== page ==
Format

Send to

Choose Destination
J Stroke Cerebrovasc Dis. 2018 Jan;27(1):1-31. doi: 10.1016/j.jstrokecerebrovasdis.2017.09.008. Epub 2017 Oct 27.

The Use of Repetitive Transcranial Magnetic Stimulation for Stroke Rehabilitation: A Systematic Review.

Author information

1
Institute of Nuclear Sciences Applied to Health (ICNAS), University of Coimbra, Coimbra, Portugal; Department of Physics, Faculty of Sciences and Technology, University of Coimbra, Coimbra, Portugal; Institute for Biomedical Imaging and Life Sciences (CNC.IBILI), Faculty of Medicine, University of Coimbra, Coimbra, Portugal.
2
Institute of Nuclear Sciences Applied to Health (ICNAS), University of Coimbra, Coimbra, Portugal; Institute for Biomedical Imaging and Life Sciences (CNC.IBILI), Faculty of Medicine, University of Coimbra, Coimbra, Portugal.
3
Institute for Biomedical Imaging and Life Sciences (CNC.IBILI), Faculty of Medicine, University of Coimbra, Coimbra, Portugal; Laboratory of Biostatistics and Medical Informatics, Institute for Biomedical Imaging and Life Sciences (IBILI), Faculty of Medicine, University of Coimbra, Coimbra, Portugal.
4
Institute of Nuclear Sciences Applied to Health (ICNAS), University of Coimbra, Coimbra, Portugal; Institute for Biomedical Imaging and Life Sciences (CNC.IBILI), Faculty of Medicine, University of Coimbra, Coimbra, Portugal; Laboratory of Biostatistics and Medical Informatics, Institute for Biomedical Imaging and Life Sciences (IBILI), Faculty of Medicine, University of Coimbra, Coimbra, Portugal; Brain Imaging Network, University of Coimbra, Coimbra, Portugal. Electronic address: mcbranco@fmed.uc.pt.

Abstract

OBJECTIVES:

Stroke is a leading cause of disability. Alternative and more effective techniques for stroke rehabilitation have been sought to overcome limitations of conventional therapies. Repetitive transcranial magnetic stimulation (rTMS) arises as a promising tool in this context. This systematic review aims to provide a state of the art on the application of rTMS in stroke patients and to assess its effectiveness in clinical rehabilitation of motor function.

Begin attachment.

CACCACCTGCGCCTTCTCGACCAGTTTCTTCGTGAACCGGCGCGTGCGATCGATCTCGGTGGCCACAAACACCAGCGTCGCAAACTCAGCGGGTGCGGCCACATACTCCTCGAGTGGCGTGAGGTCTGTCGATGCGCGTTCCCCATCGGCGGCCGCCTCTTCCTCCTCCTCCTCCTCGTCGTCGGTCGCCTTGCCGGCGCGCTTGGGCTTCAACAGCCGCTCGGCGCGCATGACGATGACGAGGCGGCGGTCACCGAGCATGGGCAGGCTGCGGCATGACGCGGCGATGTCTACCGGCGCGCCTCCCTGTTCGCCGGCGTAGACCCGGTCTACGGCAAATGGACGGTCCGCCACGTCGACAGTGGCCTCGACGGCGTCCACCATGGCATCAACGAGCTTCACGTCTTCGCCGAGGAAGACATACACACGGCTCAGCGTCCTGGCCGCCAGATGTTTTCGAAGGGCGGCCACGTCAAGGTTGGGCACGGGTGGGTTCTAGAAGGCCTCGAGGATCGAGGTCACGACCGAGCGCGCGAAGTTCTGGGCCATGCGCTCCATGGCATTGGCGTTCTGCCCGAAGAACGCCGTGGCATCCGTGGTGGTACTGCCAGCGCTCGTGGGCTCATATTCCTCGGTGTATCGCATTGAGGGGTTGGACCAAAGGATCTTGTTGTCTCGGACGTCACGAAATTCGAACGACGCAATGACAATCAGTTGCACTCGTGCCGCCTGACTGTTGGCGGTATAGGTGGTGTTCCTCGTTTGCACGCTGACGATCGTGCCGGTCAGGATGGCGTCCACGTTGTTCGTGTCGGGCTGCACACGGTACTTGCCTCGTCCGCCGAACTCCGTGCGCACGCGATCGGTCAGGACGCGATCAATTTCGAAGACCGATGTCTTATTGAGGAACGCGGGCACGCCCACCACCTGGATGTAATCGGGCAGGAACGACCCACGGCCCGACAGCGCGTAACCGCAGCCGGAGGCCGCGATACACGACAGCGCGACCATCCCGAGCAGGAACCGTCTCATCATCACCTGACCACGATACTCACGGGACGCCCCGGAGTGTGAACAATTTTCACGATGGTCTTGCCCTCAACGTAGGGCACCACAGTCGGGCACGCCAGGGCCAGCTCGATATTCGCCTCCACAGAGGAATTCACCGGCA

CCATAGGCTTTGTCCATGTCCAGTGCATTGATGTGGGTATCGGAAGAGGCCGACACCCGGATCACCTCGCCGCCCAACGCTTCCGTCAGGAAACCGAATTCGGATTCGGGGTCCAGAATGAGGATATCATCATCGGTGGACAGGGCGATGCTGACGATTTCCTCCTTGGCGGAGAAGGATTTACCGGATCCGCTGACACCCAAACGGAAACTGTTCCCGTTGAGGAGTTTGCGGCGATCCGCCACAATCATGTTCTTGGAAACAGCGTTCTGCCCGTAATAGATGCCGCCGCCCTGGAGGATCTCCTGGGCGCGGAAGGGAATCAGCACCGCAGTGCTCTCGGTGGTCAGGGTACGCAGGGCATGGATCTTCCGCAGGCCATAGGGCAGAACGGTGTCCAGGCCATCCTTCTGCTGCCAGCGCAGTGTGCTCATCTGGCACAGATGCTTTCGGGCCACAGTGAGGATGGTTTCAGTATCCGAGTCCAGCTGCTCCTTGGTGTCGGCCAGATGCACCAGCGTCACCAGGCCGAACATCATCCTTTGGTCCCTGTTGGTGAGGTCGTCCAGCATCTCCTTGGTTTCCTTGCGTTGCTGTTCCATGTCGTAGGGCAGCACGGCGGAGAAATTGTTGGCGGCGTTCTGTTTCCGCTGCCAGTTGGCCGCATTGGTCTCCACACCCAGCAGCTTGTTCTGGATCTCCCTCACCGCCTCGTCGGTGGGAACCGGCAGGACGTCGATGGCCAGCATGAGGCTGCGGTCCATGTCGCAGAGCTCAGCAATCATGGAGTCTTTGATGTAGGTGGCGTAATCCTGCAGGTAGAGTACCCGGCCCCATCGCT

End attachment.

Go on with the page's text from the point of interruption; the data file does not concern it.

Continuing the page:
METHODS:

Studies included in this review were identified by searching PubMed and ISI Web of Science. The search terms were (rTMS OR "repetitive transcranial magnetic stimulation") AND (stroke OR "cerebrovascular accident" OR CVA) AND (rehab OR rehabilitation OR recover*). The retrieved records were assessed for eligibility and the most relevant features extracted to a summary table.

RESULTS:

Seventy out of 691 records were deemed eligible, according to the selection criteria. The majority of the articles report rTMS showing potential in improving motor function, although some negative reports, all from randomized controlled trials, contradict this claim. Future studies are needed because there is a possibility that a bias for non-publication of negative results may be present.

CONCLUSIONS:

rTMS has been shown to be a promising tool for stroke rehabilitation, in spite of the lack of standard operational procedures and harmonization. Efforts should be devoted to provide a greater understanding of the underlying mechanisms and protocol standardization.

KEYWORDS:

Stroke; brain neuromodulation; rehabilitation; repetitive transcranial magnetic stimulation

[Indexed for MEDLINE]

Supplemental Content

Full text links

Icon for Elsevier Science
Loading ...
Support Center